Swedish-American actor Joel Kinnaman, one of the stars of the new DC Comics movie, “The Suicide Squad,” has obtained a restraining order against a woman he alleges has been threatening to harm him and extort him for money.
Kinnaman said in an Instagram post Friday that he filed for a restraining order against Gabriella Magnusson, a Swedish-Jamaican model also known as Bella Davis.
“Earlier this morning, I filed for a restraining order against a woman who has been threatening to physically harm me and my family and loved ones, and attempting to extort money and other things of value from me,” the post reads.
A judge granted a temporary restraining order that expires on Aug. 30, when Kinnaman and Magnusson are expected to appear in Los Angeles County Superior Court for a hearing.
According to the application for the restraining order obtained by NBC News, Kinnaman and Magnusson were involved in a “very brief romantic relationship” in 2018 that involved “consensual sex.” In September 2020, Kinnaman blocked Magnusson after he said he received “sexually explicit videos” from her at a time when he was in a relationship with another woman, the document states. Despite being blocked, Magnusson insisted on finding other ways to communicate with Kinnaman, but he did not respond, according to the application. She allegedly became “increasingly angry and confrontational,” the document states.
In an Instagram post Friday, Magnusson alleged Kinnaman “raped me twice.” In a separate post, she shared a screenshot of what she claims is an email from her lawyer in Swedish, saying that “the man in question wants you to sign a confidentiality agreement” in exchange for money and other accommodations.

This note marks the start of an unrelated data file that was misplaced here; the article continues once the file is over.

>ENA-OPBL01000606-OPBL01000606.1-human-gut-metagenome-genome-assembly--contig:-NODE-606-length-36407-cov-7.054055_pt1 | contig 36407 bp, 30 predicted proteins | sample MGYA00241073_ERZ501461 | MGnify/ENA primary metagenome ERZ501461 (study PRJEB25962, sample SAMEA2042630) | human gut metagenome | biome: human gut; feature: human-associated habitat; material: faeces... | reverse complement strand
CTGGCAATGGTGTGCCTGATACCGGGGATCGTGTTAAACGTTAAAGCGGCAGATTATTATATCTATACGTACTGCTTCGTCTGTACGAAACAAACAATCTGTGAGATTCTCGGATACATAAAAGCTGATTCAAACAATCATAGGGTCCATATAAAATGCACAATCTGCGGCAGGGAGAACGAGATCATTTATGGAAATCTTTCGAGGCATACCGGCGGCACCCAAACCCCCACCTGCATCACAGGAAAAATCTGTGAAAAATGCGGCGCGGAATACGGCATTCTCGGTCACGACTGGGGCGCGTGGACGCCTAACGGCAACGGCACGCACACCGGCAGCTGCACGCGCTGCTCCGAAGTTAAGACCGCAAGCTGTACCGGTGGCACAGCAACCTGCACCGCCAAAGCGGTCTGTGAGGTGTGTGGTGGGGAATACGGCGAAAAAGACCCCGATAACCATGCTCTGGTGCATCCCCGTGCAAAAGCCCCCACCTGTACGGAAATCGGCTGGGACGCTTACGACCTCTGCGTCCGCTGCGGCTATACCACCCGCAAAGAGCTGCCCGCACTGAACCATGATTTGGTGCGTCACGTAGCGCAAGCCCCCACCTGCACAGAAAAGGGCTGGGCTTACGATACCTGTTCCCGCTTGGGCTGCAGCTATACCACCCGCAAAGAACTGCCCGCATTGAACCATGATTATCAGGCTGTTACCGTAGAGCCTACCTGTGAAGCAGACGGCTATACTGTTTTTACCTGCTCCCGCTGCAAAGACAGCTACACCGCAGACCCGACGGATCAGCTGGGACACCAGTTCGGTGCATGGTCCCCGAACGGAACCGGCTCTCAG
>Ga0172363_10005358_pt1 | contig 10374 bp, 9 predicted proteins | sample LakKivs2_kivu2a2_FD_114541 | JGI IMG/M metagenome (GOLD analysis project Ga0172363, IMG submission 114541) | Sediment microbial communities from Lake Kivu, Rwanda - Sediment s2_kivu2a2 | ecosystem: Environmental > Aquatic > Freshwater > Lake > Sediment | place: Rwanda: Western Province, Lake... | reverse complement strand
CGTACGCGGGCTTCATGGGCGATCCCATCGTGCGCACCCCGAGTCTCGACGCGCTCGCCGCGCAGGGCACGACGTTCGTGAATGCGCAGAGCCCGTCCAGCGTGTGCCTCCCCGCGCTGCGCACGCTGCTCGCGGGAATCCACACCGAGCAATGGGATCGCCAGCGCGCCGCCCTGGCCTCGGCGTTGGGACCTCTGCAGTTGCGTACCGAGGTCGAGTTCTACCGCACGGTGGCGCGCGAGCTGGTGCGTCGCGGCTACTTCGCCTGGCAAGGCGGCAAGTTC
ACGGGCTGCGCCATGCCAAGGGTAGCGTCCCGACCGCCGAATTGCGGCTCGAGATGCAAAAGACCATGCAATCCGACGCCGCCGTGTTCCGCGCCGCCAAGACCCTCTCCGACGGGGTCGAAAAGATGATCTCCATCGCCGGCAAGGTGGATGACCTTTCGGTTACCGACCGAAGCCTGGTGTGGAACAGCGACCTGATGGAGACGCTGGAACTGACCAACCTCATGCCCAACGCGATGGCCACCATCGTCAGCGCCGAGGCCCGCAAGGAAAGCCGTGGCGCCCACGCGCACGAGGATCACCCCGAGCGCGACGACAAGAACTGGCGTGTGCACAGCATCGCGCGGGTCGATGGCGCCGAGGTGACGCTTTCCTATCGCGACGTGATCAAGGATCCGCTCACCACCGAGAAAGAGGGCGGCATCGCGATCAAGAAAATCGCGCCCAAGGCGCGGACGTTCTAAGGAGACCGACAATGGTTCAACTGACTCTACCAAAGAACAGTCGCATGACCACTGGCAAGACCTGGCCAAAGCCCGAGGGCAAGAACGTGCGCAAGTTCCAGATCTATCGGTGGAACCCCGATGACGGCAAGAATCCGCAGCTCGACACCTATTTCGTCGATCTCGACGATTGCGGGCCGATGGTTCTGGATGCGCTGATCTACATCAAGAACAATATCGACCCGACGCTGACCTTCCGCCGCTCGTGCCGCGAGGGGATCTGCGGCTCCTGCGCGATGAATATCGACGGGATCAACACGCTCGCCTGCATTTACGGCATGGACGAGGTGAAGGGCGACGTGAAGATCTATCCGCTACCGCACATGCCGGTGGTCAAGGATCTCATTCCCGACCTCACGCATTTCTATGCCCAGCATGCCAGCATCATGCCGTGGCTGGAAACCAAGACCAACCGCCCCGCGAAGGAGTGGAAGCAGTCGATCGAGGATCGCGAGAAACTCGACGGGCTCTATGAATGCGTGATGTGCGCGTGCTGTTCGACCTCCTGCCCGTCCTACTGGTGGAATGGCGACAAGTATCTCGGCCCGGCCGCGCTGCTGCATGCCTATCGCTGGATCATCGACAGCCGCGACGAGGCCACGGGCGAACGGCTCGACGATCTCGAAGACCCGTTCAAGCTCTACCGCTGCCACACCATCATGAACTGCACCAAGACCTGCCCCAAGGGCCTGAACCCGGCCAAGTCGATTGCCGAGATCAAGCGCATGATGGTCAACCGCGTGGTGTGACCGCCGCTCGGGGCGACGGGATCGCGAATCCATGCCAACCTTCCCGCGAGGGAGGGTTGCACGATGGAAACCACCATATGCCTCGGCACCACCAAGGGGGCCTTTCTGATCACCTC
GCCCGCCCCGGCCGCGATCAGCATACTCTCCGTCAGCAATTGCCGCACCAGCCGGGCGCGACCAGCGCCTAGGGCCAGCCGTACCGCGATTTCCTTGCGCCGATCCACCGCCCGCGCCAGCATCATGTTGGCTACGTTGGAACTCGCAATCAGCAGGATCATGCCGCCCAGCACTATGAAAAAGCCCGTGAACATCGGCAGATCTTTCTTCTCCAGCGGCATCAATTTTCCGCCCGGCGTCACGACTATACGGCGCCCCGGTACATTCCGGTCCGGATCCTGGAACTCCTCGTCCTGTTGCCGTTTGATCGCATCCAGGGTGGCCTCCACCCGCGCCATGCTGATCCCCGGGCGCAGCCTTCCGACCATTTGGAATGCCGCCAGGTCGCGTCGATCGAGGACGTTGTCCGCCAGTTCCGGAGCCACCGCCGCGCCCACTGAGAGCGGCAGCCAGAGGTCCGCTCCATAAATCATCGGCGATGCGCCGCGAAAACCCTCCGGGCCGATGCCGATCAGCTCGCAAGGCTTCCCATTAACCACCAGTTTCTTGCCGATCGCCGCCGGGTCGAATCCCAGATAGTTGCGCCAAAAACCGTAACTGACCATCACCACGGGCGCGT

In the application for the restraining order, Kinnaman accused Magnusson of threatening to publicize false information about him if he did not follow through with favors that would help her secure jobs in Hollywood, among other things. One of the false allegations was “that he had sex with her against her will in December 2018,” Kinnaman said.
“While it is mortifying and scary to come forward about all of this, what feels worse is enduring the escalating daily threats of physical harm to me and my loved ones and threats to go to the press with fabricated, vile rumors,” Kinnaman said on Instagram.
Magnusson denied Kinnaman’s allegations in a lengthy email to NBC News, saying, “I have too much proof and he just (has) words.”
She added that Kinnaman’s claims have subjected her to “many death threats.”
“I will see him in court,” Magnusson said. “He literally (has) destroyed my whole life. He (hasn’t) hurt me enough?”
A source close to Kinnaman confirmed that the actor’s manager, Orlando John, met with Magnusson and during the meeting, Kinnaman joined by Zoom.
“He made his agent Orlando John drive 8 hours for me to zoom with Joel Kinnaman as he wanted to apologise to my whole family,” Magnusson said in the email.
The person said in response to that statement: “He was offering an apology because she claimed she felt disrespected not because he did anything inappropriate. He apologized if she felt disrespected but under no circumstances was he apologizing for anything related to alleged rape because it was a completely consensual relationship.
“At some point he blocked her. That may have set her off.”